January 2009

Hope everyone managed to get through Christmas and are now enjoying their own version of New Years whatever that may be.

Again, we have chosen the simple version this year - snacks, good movies, and lounging pajamas!

If we don't feel well tomorrow, it will be because of too many chocolates.

How appropriate it is (being New Years Eve) though to remind everyone how rhubarb is making it's way in a BIG way into the world of cocktails and drinks in general.

If you are looking for a few more ideas to add to your recipe list, try these.

Rhubarb Ginger Smoothie

1 1/2 oz. chopped ginger

1 tblsp. ginger syrup

6 oz. vanilla ice cream

4 oz. cooked rhubarb or rhubarb compote recipe

Place all ingredients in a blender and pulse until smooth.

Pour over ice and serve.

Rhubarb and Strawberry Smoothie

1 cup apple juice (or apple cut into wedges)

1 cup chopped rhubarb

Combine in a saucepan, and let stew until rhubarb is soft.

Let cool. Add 5 strawberries, 1 tblsp. honey and blend
in a blender.

Champagne and Rhubarb Cocktail

Cook 1 cup of chopped rhubarb in orange juice and sugar to taste.

Fill a champagne flute to 1/3 full, and top up with champagne.

Familiar With Bitters?

Fee Brothers makes rhubarb bitters and are for sale in the U.S.

Bitters began as tonics for medicinal purposes and thought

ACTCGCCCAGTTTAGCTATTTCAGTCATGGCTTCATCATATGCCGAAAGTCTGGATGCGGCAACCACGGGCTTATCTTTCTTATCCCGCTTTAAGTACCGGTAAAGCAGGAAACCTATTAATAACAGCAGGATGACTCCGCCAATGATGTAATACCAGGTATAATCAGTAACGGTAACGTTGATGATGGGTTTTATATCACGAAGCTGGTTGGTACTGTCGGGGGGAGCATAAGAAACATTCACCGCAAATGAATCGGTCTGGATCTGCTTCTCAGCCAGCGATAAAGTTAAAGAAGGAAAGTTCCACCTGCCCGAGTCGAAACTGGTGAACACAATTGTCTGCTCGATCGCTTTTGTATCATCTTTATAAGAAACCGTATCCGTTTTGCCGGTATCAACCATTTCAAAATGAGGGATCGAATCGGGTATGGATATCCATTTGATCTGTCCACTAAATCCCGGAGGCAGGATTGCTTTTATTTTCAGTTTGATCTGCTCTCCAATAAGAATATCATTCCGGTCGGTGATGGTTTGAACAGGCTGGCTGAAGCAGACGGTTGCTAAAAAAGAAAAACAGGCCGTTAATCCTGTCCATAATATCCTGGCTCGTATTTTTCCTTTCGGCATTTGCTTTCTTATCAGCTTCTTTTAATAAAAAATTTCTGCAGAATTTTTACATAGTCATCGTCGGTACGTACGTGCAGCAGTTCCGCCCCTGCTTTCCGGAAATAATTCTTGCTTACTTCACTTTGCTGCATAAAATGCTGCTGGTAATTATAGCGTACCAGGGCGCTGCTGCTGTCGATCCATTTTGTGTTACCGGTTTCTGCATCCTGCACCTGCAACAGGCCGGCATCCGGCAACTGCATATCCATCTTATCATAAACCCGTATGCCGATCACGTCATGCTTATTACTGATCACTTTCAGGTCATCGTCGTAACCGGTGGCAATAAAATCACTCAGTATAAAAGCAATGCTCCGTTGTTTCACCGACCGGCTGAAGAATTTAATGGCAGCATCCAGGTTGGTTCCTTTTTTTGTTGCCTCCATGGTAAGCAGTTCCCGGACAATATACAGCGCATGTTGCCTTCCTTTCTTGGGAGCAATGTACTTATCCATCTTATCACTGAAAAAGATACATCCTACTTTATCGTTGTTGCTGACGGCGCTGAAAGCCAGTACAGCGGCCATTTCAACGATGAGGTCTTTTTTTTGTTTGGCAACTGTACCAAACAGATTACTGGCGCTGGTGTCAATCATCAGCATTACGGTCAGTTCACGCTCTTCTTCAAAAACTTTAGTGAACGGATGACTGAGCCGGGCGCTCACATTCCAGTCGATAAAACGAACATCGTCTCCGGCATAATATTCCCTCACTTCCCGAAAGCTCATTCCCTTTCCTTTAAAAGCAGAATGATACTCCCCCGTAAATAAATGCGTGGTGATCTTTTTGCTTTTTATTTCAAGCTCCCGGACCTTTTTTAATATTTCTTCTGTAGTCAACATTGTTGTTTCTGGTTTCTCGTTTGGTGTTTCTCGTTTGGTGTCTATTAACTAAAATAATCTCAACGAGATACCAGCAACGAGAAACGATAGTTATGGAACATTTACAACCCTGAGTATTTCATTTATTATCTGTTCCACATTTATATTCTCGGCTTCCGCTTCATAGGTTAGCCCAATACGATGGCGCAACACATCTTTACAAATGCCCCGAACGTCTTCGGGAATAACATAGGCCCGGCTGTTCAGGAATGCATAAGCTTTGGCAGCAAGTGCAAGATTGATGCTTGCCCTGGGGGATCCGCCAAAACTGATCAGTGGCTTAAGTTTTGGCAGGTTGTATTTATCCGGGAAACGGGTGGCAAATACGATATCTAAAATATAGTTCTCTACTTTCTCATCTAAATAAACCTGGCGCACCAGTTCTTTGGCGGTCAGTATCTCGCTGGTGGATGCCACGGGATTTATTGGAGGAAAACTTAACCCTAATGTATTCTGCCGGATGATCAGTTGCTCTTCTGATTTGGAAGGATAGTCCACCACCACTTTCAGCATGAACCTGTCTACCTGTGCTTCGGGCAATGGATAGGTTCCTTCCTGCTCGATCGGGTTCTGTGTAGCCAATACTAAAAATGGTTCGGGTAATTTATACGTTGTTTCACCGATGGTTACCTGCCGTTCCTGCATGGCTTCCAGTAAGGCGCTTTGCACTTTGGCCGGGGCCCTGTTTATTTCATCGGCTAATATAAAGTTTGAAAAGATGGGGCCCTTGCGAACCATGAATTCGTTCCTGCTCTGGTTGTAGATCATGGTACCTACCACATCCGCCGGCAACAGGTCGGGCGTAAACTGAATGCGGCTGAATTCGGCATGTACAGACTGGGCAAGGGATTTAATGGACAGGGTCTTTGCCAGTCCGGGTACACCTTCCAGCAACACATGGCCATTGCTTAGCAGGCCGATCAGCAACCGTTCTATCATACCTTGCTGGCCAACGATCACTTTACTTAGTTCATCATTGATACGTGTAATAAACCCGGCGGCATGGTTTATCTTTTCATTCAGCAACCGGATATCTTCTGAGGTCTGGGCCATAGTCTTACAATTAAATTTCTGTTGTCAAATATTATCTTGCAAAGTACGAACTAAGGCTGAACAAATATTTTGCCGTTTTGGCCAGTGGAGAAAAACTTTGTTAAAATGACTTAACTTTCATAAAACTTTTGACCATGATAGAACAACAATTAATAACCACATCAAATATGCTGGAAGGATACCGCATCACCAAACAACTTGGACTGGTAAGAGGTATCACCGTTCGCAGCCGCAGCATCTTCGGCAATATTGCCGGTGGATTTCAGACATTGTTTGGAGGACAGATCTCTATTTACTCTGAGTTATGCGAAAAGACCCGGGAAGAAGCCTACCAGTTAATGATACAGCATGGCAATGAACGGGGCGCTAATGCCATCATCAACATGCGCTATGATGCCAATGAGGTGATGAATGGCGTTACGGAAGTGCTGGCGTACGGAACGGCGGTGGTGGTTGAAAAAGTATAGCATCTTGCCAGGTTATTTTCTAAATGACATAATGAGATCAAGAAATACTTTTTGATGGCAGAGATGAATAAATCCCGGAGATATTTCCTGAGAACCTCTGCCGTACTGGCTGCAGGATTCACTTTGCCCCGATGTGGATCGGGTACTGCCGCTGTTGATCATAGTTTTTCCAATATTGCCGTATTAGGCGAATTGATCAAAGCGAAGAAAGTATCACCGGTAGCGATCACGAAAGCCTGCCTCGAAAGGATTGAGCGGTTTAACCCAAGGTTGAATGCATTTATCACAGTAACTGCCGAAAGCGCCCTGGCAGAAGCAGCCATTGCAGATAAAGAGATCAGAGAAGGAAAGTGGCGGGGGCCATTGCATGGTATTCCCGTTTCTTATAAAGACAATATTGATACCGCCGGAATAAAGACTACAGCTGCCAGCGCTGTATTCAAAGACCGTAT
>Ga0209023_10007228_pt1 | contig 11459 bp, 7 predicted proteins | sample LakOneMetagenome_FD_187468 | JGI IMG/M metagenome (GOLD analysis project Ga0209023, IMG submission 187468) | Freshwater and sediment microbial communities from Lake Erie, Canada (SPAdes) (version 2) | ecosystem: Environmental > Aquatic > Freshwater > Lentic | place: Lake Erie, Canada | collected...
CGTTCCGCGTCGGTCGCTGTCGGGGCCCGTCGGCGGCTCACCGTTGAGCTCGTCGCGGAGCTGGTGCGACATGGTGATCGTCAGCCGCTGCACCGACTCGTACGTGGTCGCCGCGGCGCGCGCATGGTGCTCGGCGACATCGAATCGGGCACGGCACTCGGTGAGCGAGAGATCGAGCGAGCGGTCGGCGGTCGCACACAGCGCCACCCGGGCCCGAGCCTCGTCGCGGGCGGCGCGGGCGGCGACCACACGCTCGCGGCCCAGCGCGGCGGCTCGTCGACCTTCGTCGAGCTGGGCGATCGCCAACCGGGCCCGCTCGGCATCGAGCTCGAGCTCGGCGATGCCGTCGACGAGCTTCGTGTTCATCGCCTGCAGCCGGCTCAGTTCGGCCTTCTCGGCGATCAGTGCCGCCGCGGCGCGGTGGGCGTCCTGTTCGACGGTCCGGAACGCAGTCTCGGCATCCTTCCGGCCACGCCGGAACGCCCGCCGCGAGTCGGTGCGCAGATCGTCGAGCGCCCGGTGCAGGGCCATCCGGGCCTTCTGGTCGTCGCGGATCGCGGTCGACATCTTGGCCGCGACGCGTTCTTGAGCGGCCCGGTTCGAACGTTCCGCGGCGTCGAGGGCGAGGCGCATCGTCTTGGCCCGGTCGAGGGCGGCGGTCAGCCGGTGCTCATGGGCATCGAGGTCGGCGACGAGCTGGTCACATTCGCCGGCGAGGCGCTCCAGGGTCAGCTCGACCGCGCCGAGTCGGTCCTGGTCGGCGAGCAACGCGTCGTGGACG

of as highly concentrated flavors that add quite a kick to
cocktails as well. They usually consist of a variety of
fruits and herbs and spices and roots. They are not meant
to be served alone as a drink, but used sparingly as in "a

They are used in cooking recipes as well.

I have read mixed opinions on rhubarb bitters. Some people
think they are terrible, some don't have an opinion either
way, and some quite like them. Maybe it depends on the
other ingredients in the entire drink.

Rhubarb Bitters and Tequila

1 1/2 oz. tequila

1/2 oz. port

1 dash rhubarb bitters

1/2 oz. benedictine

And so, just as bitters have quite a history, so does
the rhubarb as part of a hangover cure.

Again, how appropriate for New Years Eve!

First, consider some ancient remedies for this horrible
thing some of us (and I've been there) put ourselves
through every year at this time.

The Ancient Assyrians ate ground birds beaks and myrrh.

Europeans - raw eel and bitter almonds

Mongolians - pickled sheep's eyes

Chinese - green tea

Germans - herring, goulash and pickles

Russians - They swore by a good sweat in a sauna

Westerners - Tomato juice and a raw egg

Me? Lots of water in between drinks and 2 aspirins before bed! (it's the dehydration that gets you)

In the mid 1800's, an Italian named Branca concocted a
mixture of myrrh, rhubarb, aloe, peppermint oils and opiates.

Interesting piece of Trivia!

This is referred to as a "Fernet" and is still around
today minus the opiates.

Remember, please feel free to contribute your Rhubarb Family Favorite at

Best Rhubarb Recipes

Remember to check out the site again for the many alcohol-free and cocktails you can try out.

If you think you may be interested in rhubarb wine, visit
Kathleen and she will show you the process for making your own.

Rhubarb Wine-Making Process by Kathleen

Just a correction folks - I talked about the forcing sheds in the last newsletter and meant to show you an excellent video of what is actually happening right now. You can see that video now if you like. It is truly a spectacular sight!

Famous Forcing Sheds

Happy New Year and all the best in 2009.

Until Next Time,



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